"Robotic medical technologies can change the future of healthcare" Jane Wang, CEO and Co-Founder, Roceso Technologies, Singapore -
UOB economist Francis Tan had said in a research note: “Singapore’s population will reach a critical juncture next year, as the number of people above 65 will equal those under 15 for the first time in history.” By 2030, the gap between the young and old in Singapore is expected to widen considerably; the percentage of seniors will rise to 27 per cent, and that of youths will fall to 10.8 per cent. This will put Singapore on a similar footing with current-day Japan, the oldest society in the world with 26.6 per cent of its population above 65 years old.
While younger generations till now are serving as caregivers, the rapid rate at which the world’s aging population is alarming and in this fast pacing world availability of human caregivers have become scarce. Many researchers are trying to address this issue with unique robotic inventions. Robotics is providing increasingly viable ways to complement healthcare technology trends such as smart monitoring systems and mobile applications, thus easing the reliance on human caregivers. Disability to perform daily tasks does not come from old-age alone. Loss of muscle control, impairment, activity restrictions, as well as disabilities due to stroke, cancer, accidents, and injuries impairs independence which creates a huge impact on one’s life.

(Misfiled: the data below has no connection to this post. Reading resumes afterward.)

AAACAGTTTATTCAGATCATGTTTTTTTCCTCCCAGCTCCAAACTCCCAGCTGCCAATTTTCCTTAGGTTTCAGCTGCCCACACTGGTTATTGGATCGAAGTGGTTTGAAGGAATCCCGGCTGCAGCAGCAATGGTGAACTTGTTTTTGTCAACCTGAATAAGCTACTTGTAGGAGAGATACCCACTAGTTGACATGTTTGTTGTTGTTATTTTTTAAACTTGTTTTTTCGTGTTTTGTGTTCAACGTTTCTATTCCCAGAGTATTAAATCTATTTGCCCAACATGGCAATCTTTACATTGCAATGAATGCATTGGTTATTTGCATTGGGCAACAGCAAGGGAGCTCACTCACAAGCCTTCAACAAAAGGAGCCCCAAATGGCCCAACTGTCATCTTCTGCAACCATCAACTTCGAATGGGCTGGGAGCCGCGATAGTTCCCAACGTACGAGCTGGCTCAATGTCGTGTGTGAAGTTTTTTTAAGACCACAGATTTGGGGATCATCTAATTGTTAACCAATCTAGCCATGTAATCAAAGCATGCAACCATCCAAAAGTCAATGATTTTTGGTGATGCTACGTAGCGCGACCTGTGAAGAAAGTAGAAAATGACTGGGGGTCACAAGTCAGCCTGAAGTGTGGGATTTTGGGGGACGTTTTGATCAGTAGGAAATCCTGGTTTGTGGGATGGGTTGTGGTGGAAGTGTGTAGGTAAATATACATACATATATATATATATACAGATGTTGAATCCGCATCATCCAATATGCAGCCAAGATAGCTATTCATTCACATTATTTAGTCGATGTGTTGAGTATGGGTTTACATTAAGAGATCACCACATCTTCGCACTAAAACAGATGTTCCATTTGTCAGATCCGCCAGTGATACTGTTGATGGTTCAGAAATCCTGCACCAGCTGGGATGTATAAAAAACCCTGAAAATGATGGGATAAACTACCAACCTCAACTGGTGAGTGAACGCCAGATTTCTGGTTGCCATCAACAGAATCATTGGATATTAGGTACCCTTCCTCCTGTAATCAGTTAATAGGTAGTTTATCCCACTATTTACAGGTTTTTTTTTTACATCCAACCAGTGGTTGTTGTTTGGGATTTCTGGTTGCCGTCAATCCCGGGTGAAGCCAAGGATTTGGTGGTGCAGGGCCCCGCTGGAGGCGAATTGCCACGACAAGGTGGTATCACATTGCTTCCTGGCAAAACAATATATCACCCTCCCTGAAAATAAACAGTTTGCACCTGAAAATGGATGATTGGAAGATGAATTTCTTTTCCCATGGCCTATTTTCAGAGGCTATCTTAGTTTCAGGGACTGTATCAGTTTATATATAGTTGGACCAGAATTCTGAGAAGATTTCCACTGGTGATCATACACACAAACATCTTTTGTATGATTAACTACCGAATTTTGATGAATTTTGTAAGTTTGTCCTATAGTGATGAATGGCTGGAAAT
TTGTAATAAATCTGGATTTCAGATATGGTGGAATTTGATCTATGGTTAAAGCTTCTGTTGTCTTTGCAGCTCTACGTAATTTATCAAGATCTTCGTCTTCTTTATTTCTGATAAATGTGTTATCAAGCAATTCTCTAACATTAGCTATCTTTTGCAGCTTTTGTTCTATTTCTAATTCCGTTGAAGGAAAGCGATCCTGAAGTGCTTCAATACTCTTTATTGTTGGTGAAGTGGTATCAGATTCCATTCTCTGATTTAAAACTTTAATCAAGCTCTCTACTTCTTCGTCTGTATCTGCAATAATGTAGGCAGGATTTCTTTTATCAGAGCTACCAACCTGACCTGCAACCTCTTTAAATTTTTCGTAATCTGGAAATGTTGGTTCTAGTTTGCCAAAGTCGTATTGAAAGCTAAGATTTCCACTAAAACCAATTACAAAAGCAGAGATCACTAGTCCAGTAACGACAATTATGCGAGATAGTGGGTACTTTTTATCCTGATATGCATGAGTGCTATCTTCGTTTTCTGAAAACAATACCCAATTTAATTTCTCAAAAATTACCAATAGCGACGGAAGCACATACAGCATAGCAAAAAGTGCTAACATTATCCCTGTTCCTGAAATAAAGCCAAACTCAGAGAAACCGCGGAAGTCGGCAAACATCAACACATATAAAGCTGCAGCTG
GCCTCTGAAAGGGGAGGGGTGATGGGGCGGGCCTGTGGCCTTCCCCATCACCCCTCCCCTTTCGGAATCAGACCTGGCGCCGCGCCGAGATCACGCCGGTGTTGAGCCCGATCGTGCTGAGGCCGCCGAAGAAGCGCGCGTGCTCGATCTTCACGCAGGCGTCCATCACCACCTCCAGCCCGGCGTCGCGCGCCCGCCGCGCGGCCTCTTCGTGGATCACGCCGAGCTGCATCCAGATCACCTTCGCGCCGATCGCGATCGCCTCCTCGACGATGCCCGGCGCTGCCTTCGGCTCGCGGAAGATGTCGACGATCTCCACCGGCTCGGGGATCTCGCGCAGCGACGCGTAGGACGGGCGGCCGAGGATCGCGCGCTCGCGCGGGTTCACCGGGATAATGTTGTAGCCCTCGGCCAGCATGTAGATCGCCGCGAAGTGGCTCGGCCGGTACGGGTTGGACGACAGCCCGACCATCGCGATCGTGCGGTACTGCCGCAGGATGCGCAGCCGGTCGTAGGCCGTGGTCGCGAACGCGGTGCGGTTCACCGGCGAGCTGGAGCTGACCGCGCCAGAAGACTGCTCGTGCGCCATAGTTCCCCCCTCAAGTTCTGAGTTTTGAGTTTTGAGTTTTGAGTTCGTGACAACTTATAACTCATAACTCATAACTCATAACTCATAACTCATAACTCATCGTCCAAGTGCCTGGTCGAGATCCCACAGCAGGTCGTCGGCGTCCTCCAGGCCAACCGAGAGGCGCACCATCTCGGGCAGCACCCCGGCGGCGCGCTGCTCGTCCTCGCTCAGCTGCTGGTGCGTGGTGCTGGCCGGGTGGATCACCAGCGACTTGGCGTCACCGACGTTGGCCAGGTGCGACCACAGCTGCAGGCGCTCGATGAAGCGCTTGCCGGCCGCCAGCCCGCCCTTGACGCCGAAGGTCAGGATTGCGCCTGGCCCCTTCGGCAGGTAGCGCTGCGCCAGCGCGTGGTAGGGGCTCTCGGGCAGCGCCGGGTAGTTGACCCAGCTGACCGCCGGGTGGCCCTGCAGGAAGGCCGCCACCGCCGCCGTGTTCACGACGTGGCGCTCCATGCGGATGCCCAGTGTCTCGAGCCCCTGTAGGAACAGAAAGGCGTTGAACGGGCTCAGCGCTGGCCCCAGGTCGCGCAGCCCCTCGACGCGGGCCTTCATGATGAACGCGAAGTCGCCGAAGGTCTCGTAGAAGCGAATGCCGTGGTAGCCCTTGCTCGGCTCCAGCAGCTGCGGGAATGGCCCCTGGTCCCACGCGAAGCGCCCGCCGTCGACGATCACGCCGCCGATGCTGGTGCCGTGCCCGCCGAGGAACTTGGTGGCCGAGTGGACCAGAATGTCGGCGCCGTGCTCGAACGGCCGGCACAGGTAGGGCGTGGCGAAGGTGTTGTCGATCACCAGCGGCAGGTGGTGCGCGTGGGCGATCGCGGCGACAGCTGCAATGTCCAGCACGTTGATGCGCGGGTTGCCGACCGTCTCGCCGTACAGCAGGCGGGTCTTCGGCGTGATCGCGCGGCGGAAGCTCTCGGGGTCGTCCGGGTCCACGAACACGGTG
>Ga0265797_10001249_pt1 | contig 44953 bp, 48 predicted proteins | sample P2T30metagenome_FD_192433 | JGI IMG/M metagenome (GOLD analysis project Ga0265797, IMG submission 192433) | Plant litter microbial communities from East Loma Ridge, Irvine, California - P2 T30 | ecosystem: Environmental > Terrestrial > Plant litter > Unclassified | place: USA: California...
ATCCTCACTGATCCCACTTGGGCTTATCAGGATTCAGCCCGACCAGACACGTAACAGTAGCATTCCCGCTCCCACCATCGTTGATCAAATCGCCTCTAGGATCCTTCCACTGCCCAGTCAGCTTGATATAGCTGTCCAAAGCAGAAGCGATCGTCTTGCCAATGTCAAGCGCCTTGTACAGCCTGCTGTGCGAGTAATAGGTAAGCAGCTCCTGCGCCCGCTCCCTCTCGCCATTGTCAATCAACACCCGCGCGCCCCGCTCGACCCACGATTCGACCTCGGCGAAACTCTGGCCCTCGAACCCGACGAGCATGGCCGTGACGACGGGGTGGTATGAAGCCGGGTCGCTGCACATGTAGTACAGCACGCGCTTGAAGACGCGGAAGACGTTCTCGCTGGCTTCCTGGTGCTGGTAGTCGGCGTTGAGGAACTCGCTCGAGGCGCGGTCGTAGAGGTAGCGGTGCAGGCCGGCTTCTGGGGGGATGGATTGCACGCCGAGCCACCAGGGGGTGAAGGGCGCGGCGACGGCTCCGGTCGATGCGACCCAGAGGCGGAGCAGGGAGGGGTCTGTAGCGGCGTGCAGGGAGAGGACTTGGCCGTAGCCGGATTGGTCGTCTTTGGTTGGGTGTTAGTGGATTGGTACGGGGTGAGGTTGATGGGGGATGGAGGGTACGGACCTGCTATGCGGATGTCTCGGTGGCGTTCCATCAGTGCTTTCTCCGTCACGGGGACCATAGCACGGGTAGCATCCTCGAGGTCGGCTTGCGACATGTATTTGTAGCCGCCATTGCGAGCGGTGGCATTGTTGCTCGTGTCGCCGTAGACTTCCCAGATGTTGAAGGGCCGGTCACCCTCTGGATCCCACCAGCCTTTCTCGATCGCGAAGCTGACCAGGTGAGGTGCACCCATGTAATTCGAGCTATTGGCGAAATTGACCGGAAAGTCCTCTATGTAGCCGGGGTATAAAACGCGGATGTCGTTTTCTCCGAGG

One such unique invention is a smart robotic glove to assist and rehabilitate patients who have lost hand functions due to injuries or nerve-related conditions. Created by Singapore-based Roceso Technologies EsoGlove is a soft robotic hand rehabilitation system that helps patients gain self-reliance in the most natural and efficient way. Speaking to Aishwarya Venkatesh of BioSpectrum Asia, Jane Wang, CEO and Co-Founder, Roceso Technologies shares her insights on EsoGlove, role of soft robotics in healthcare and challenges in setting up a medtech startup in Asia. After working in multinational corporations for almost 8 years, I decided to go back to school to pursue Masters in Intellectual Property and Technology Management. I met my co-founders Dr Yap Hong Kai and Dr Raye Yeow at a tech commercialization module called TechLaunch in the year 2015. Dr Yap Hong Kai and Dr Raye
Yeow have been developing a unique soft robotics actuator technology at NUS, Faculty of Biomedical Engineering. I would like to say that I fell in love with the technology immediately and saw the potential in various sectors especially in healthcare. After spending months to validate the soft robotic technology with experts from various industries, we decided to focus on medical industry, especially rehabilitation and assistive functions. Eventually, the company was registered in 2016.
Starting a healthcare related startup was always a dream and now it is a dream-come-true. With all the interviews we have conducted with doctors and therapists, we can see that soft robotic technology can help both hospitals and patients. Improving